Jun 1, 2006 12:00 PM
THERE are no winners when a shipper rejects a tank trailer due to inadequate cleaning. Contamination can ruin a cargo, resulting in lost business for shippers, tank truck carriers, and wash racks. All involved parties pay a price.
Bringing this blunt message to the tank cleaning community was David Raden, Eastman Chemical Company. He provided the shipper's perspective on tank cleaning during National Tank Truck Carriers' annual Tank Cleaning Seminar April 3 in Las Vegas, Nevada.
“When an Eastman product is placed in a tank trailer, that vehicle becomes our product package,” he said. “Product quality, upon delivery at the customer's facility, is a responsibility we do not take lightly. The carrier and the wash rack also share in that responsibility.”
Clean tanks are crucial to prevent product contamination. The cost of contamination can be high, because the Eastman chemicals are used in a wide range of products from automotive paints and coatings to pharmaceuticals. Factors include reimbursing the customer for the contaminated product and for all cleaning and disposal costs related to that shipment.
“We work very hard to prevent rejected shipments, and we are making progress through the use of root cause analysis,” Raden said. “We had 21 returns at our Kingsport (Tennessee) plant in 2004 resulting in 21 customer complaints caused by potentially contaminated tanks. By 2005, we had that down to nine returns resulting in five customer complaints.
“The tangible cost of each rejected shipment is estimated at $2,000, not including associated transportation costs. The cost of the complaint resolution and lost credibility and/or lost business with the customer can be much higher.”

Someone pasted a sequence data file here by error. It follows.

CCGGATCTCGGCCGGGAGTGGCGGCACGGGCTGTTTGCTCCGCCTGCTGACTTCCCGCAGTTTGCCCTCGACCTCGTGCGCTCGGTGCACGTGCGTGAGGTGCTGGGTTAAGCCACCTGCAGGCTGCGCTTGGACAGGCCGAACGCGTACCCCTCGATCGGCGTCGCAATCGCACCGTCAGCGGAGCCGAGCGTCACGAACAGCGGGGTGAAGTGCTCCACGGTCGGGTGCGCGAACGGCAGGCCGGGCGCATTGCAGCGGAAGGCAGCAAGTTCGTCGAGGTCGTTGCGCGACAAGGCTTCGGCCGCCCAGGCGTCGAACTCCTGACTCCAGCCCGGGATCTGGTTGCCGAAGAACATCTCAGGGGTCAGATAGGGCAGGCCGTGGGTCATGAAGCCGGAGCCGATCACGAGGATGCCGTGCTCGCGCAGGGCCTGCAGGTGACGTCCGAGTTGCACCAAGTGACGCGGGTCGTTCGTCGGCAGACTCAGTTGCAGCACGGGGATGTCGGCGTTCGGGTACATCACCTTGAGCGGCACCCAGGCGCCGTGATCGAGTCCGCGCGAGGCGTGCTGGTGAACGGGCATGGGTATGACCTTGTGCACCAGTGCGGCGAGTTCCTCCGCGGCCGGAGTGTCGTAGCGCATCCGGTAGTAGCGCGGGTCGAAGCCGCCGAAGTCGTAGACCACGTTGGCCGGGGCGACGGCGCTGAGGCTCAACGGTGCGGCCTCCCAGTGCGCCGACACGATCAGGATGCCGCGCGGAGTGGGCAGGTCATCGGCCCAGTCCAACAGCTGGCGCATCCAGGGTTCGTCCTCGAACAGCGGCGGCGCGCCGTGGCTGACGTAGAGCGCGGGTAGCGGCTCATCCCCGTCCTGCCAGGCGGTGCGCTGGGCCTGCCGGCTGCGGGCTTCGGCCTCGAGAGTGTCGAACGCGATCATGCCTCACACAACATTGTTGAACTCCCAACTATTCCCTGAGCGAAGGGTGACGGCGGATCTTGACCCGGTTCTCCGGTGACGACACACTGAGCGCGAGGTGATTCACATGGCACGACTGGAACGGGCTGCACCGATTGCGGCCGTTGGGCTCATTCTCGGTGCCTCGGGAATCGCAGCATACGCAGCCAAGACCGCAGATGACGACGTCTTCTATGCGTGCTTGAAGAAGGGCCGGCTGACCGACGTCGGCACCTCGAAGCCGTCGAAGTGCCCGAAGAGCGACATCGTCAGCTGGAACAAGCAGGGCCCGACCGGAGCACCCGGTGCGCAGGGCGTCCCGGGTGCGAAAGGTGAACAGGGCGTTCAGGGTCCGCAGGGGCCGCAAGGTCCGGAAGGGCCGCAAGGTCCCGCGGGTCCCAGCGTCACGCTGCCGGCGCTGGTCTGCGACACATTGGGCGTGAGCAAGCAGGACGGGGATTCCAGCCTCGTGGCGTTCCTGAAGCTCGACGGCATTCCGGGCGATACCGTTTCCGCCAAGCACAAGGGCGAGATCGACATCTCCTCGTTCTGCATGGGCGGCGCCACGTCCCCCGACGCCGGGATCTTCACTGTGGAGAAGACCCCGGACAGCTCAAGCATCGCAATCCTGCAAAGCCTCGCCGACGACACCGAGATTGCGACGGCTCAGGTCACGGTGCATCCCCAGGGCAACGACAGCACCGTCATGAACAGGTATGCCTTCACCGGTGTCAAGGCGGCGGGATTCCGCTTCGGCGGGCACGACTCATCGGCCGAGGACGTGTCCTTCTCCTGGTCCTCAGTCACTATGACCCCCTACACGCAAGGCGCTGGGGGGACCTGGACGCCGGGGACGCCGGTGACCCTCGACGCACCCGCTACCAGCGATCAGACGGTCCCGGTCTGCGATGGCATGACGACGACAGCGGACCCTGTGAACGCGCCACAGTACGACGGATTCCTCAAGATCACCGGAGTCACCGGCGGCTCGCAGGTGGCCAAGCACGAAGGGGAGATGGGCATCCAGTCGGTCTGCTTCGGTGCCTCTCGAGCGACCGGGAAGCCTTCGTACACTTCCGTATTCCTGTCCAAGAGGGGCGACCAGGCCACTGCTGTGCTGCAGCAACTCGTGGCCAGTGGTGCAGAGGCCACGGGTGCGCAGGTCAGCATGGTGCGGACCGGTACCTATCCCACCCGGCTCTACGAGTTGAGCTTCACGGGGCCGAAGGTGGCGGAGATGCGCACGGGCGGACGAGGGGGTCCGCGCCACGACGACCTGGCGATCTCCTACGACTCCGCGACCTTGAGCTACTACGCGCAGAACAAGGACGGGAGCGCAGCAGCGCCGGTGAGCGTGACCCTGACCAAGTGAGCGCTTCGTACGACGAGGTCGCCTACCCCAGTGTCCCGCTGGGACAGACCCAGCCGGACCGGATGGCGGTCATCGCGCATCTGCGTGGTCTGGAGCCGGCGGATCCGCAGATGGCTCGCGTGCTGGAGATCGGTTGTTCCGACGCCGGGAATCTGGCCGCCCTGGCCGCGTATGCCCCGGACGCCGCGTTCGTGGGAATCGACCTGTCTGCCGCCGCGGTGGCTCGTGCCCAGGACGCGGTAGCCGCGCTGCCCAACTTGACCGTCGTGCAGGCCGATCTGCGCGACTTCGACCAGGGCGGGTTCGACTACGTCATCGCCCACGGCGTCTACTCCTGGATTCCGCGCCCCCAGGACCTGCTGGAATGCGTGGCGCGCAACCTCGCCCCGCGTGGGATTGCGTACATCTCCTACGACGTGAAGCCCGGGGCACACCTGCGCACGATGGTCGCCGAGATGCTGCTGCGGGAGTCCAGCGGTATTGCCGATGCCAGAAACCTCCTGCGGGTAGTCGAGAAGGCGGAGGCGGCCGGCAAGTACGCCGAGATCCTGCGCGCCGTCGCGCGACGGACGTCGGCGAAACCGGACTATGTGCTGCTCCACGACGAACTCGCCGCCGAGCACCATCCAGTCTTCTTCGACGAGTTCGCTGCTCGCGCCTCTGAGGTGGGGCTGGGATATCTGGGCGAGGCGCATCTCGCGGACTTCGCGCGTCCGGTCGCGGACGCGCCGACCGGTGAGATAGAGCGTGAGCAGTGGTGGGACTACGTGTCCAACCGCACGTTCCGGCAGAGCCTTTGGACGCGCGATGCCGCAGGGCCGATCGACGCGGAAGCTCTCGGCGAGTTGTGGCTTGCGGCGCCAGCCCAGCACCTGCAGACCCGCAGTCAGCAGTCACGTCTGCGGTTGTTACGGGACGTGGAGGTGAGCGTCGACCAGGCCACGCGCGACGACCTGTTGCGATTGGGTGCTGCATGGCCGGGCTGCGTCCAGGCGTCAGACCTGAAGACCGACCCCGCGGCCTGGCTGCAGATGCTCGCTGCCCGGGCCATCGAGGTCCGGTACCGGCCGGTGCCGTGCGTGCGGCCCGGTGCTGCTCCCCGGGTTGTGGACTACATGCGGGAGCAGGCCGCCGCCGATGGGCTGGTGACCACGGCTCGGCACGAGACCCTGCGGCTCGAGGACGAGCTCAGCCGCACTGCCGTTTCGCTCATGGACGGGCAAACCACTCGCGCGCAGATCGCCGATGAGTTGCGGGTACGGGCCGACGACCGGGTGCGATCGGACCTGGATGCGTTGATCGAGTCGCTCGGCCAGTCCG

That's why Eastman Chemical is adamant that the tank trailers used to haul its products must be clean, dry, odor free, and able to hold the cargo without leaking. It takes a commitment to quality to meet those requirements.
Even when a cargo tank is clean, it is not truly free of contaminants, according to Raden. Sophisticated analysis will show traces of the last three to five chemicals transported in a tank. Most of these trace chemicals are detected at levels of 25 to 100 parts per million (ppm), and that is usually not enough to cause problems. However, Eastman Chemical sells some products that are sensitive to contaminants at levels of less than 10 parts per billion.
Odors can linger in a freshly cleaned tank and generally are caused by chemistry. While some chemicals mix benignly, others react violently even when combined in very small amounts.
Raden pointed out that the water and caustics used in tank cleaning are chemicals. The salts and metals in the local water supply also are chemicals. All of them can cause reactions with other chemicals.
The reactions can show up as calcium or sodium salts that dissolve in water. However, Eastman Chemical's products are organic materials, and salts do not dissolve in them. Instead, the salts appear as white floaters or visible hard white specks. Just a few of these specks are enough to reject a shipment.
Eastman Chemical's ketone solvents are used to make clear automotive coatings that must be water white. Sodium acetate (used in airport runway deicer) at the 1-ppm level will turn the solvent yellow. The same thing happens with sodium hydroxide (cleaning caustic) at a 25-ppm level.
“That's why we audit the tank wash facilities used by our carriers,” Raden says. “We want to see how they clean tanks, and we want to be able to communicate with them if there is a problem. We do everything we can to ensure that our chemical shipments meet our customers' quality expectations.”
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